In the year that we are celebrating the Easter Rising I was reminded of another great struggle when I recently visited Woodstock House in Wicklow. The Pikeman statue, a tall and arresting symbol of the 1798 Rebellion and a reminder of brave and bloody times, stands guard in front of the fine Georgian house.
It was built by Sir John Stratford in the 1770s and was designed by the famed architect and stuccodore Robert West who worked on many of the countries great houses. It has been faithfully maintained and a visit is a veritable walk through history. In the basement there is a museum showing what it was like in the ‘big house’ and the circular gallery offers a history of Ireland. Upstairs in the Yellow Room there are some fine paintings of Irish heroes, including Michael Collins, CS Parnell and Robert Emmett.
The tiled hall with its tall golden columns is particularly well preserved with the Dining Room off to the side. It was interesting to find out that due to its superb acoustics that none other than Rod Stewart and the Thompson Twins each used the space for recording in the 1980s.
Nowadays the house is the centre of Druids Glen Golf Course, one of the best and most beautiful courses anywhere and a regular on the ‘must play’ list for golfers. I saw it described as the ‘Augusta of Europe’ and on the day that I visited – a warm day under a bright, blue sky – I could only agree with the scribe. From the roof the view down the coast and over to the Wicklow Mountains beyond was stunning.
And of course there is more history in the name – Druids Glen. Apparently during the construction of the golf course a Druids’ altar was discovered near the lake (by the 12th hole). I don’t know what the Druids think of golf but they would certainly have been happy with what I saw the other day. It’s a magical place!
The Druids’ Altar
Filed under History, Ireland
Howth is situated at the northern tip of Dublin Bay with commanding views that made it a perfect stronghold for the Vikings who first invaded in 819. The name is derived from Old Norse ‘Hofuth’ (meaning ‘head’) and it is where many fighters fled after their defeat in the Battle of Clontarf in 1014. The Norse maintained a presence there until they were eventually defeated by the Normans in 1177.
The original Howth Castle was situated atop Tower Hill which affords a wonderful view of Howth harbour, marina and the islands – Ireland’s Eye and Lambay to the north. You can visit Ireland’s Eye (best in the summer) but Lambay is privately owned. There are Martello Towers on both, and that on Tower Hill is now home to Ye Olde Hurdy Gurdy Vintage Radio Museum.
Across from Tower Hill is St Mary’s Church. The original was built by Sitric, King of Dublin, in 1042. This was replaced in 1235 and the current building was erected in the following century. Again, the views of the modern marina from the medieval building are superb.
The harbour has plenty of history associated with it, as it was where King George IV first set foot in Ireland on 12th August 1821. This event has been commemorated with ‘his footprints’ (cut by stonemason Robert Campbell) at the end of the West Pier. Check them out and see if you could ‘fill the royal shoes’. And on the 26th July 1914 Erskine Childers and his crew (it included his wife Molly) of the Asgard landed 900 rifles and almost 30,000 rounds of ammunition that Irish Volunteers used in the Easter Rising 1916 and the War of Independence 1919-1921. The harbour is a busy commercial hub and supplies seafood to many of the local shops and restaurants. Wrights of Howth and Beshoffs of Howth, both at the start of the West Pier, are long established and perennial favourites.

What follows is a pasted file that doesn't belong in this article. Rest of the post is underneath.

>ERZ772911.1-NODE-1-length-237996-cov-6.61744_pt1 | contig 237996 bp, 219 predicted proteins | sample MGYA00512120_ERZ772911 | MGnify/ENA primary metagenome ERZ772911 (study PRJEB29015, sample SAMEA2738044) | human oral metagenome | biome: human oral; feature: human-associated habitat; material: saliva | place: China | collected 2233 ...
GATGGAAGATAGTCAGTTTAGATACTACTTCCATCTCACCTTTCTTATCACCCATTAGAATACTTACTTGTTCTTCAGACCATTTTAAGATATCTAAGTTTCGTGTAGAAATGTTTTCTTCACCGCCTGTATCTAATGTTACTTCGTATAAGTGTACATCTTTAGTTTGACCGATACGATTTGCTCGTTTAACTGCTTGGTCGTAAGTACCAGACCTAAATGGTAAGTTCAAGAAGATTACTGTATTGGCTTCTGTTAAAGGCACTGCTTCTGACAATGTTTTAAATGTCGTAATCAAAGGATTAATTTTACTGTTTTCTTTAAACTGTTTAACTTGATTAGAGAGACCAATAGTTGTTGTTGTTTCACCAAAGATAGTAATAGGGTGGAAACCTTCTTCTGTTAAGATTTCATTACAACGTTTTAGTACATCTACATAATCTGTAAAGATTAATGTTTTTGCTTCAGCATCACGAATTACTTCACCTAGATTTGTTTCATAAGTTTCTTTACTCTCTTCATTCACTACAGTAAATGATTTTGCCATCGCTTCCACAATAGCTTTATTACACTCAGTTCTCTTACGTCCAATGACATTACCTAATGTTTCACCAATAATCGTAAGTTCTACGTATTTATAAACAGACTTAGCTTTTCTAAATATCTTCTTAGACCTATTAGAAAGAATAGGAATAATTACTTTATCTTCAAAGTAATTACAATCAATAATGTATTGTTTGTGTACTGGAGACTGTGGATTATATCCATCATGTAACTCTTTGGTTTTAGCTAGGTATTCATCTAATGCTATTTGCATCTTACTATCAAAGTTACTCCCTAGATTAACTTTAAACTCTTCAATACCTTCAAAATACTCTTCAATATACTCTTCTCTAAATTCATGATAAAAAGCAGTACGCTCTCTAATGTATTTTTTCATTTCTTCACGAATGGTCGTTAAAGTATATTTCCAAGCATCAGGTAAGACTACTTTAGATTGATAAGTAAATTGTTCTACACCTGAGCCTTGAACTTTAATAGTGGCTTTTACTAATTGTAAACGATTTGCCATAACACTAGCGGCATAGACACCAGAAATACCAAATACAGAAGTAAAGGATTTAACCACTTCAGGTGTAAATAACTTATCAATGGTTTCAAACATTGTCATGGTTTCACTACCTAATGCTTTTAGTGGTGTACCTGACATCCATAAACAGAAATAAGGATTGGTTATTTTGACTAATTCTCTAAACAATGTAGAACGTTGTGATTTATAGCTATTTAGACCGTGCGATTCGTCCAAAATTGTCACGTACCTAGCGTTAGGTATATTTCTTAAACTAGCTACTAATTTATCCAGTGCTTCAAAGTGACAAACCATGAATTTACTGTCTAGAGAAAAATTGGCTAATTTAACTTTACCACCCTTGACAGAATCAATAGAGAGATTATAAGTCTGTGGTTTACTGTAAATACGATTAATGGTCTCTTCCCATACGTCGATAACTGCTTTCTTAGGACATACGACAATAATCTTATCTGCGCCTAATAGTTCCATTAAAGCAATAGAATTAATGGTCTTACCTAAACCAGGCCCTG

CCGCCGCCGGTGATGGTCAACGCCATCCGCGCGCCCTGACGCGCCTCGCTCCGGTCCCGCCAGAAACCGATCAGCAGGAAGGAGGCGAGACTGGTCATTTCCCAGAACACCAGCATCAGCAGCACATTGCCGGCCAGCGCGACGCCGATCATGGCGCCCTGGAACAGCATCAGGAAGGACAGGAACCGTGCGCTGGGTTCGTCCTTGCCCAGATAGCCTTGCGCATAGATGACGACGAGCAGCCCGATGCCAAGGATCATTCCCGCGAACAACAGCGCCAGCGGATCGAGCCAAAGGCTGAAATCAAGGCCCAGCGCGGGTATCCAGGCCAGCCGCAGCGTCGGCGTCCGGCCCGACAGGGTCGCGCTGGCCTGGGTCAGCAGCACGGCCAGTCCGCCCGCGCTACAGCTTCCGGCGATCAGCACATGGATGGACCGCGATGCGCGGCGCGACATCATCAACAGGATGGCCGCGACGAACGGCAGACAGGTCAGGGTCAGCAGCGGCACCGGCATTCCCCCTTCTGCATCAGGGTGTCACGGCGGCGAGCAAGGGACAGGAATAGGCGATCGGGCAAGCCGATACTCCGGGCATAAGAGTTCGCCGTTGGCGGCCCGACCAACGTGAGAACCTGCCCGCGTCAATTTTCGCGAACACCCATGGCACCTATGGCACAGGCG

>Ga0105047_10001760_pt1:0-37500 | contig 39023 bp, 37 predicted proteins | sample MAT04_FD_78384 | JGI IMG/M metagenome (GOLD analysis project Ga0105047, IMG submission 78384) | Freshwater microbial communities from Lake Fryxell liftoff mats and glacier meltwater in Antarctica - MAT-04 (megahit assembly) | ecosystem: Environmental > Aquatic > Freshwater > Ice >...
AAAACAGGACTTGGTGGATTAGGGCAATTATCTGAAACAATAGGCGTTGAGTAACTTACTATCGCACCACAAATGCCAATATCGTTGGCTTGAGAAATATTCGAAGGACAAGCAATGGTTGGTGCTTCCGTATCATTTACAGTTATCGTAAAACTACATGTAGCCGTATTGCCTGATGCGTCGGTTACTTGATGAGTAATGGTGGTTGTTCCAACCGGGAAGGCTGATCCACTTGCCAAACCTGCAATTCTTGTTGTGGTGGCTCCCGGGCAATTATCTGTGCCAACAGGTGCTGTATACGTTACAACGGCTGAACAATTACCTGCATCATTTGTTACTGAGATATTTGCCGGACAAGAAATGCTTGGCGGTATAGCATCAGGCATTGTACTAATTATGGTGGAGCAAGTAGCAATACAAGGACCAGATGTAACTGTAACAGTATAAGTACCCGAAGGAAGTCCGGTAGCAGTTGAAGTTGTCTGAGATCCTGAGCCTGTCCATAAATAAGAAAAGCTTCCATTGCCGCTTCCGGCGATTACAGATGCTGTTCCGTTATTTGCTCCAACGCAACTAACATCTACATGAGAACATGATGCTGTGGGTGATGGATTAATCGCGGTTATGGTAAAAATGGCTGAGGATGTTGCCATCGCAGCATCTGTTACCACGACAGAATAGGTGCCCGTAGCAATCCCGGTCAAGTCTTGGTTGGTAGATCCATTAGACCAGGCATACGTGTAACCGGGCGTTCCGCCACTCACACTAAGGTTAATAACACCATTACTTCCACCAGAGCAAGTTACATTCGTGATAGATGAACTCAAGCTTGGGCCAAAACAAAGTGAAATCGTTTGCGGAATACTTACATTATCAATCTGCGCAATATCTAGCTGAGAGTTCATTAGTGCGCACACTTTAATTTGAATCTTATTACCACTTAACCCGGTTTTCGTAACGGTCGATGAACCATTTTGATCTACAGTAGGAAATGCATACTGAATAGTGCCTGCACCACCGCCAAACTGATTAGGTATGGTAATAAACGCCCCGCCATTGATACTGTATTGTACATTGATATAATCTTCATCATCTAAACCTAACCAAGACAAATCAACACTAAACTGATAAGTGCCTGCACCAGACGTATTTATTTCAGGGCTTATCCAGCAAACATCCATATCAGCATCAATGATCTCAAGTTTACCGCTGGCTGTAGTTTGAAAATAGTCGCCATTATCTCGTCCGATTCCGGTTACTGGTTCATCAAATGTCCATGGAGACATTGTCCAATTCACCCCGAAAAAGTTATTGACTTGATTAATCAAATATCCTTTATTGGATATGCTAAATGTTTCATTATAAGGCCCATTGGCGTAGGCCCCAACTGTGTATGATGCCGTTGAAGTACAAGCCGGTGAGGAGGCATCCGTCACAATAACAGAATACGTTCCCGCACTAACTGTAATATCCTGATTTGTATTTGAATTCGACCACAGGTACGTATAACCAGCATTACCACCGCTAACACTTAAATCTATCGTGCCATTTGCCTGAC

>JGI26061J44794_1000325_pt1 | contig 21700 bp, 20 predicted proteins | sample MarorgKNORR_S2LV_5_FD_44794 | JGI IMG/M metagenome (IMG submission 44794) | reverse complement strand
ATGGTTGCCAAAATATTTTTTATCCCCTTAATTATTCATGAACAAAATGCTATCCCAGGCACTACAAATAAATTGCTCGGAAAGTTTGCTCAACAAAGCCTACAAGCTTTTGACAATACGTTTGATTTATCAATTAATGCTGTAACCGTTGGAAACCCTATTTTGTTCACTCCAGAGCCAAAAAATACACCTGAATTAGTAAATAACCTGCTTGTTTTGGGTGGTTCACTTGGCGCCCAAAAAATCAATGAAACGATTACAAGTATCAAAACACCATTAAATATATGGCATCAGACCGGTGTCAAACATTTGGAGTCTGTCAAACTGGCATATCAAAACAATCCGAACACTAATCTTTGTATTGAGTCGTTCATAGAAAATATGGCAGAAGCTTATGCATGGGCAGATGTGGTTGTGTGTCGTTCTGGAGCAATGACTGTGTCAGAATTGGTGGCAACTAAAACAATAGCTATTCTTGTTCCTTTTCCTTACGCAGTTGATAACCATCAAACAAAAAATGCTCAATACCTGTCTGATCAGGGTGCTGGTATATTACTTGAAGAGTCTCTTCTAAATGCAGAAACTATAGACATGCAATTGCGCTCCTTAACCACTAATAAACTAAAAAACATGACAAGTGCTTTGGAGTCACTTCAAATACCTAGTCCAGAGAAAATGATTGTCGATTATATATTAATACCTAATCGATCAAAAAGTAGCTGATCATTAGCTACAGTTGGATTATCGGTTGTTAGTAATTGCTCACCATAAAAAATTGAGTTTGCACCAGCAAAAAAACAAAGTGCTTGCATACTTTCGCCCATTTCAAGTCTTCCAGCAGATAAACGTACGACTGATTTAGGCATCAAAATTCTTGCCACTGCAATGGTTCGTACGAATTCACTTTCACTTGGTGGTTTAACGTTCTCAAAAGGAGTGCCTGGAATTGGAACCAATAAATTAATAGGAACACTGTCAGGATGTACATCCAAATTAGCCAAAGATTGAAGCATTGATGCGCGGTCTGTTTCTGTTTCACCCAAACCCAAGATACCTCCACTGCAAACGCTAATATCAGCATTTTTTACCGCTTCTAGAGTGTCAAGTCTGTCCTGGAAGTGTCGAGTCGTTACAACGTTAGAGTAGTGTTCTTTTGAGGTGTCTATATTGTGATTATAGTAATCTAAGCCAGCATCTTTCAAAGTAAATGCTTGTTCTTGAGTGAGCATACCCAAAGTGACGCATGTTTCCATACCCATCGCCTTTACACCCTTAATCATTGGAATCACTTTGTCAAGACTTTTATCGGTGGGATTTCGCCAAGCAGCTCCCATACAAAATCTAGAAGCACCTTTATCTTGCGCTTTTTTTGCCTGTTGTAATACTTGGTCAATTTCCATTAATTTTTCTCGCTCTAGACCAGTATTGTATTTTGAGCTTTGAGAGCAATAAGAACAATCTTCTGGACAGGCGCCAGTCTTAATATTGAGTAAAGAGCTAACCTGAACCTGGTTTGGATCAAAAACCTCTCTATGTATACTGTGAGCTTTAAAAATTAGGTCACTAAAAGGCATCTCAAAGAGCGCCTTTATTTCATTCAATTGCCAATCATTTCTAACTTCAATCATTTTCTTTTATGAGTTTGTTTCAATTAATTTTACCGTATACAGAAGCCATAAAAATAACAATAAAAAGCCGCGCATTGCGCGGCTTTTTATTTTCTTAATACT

A walk around the marina and a bracing stroll on the East Pier is a particular pleasure and not to be missed.
Howth Marina & The Islands
Although I had passed by it many, many times over the years I had yet to open the door and step inside. Marsh’s Library (beside St Patrick’s Cathedral) is one of those places that is little known, but has a lot to offer.
It was commissioned by the wonderfully named Narcissus Marsh and opened its doors in 1707. It is one of the few early 18thcentury (Enlightenment) buildings in the city still being used for its original purpose. Considering the changes that have occurred in the last three centuries, it is a testament to the building and to what it offers that have helped it survive.
Open the door and you step back in time. The stillness and quiet rule here, and the tall dark oak shelves are crammed with books that were old when Marsh got permission to build Ireland’s first public library.
It is laid out in two galleries (First & Second) joined by a reading room in an ‘L’ shape. It is interesting to think that most of the books are resting the same places that Marsh chose. At the end of the Second Gallery are the ‘Cages’. These were to prevent theft of the smaller books which would have been expensive, and very difficult, to acquire. And here you can test your Quill Power by writing in the old style – very interesting.
Centuries of learning
Some of Dublin’s greatest writers spent time here, researching and enjoying books that were unavailable elsewhere in the city. It is thought very likely that Jonathan Swift’s most famous work Gulliver’s Travels owes a lot to books on Formosa and Japan – published in the early 1700s. James Joyce and Bram Stoker also visited, and the place features in Joyce’s Ulysses.
Of a more contemporary note there are bullet marks in the shelves and books, leftovers from the Easter Rising. They, thankfully, are the only scars it bears from the conflict and show that even somewhere like the old library was not safe. The place, however, is, as someone wrote ‘living history’ and long may it continue to enthral and excite booklovers.
Marsh’s Library on St Patrick’s Close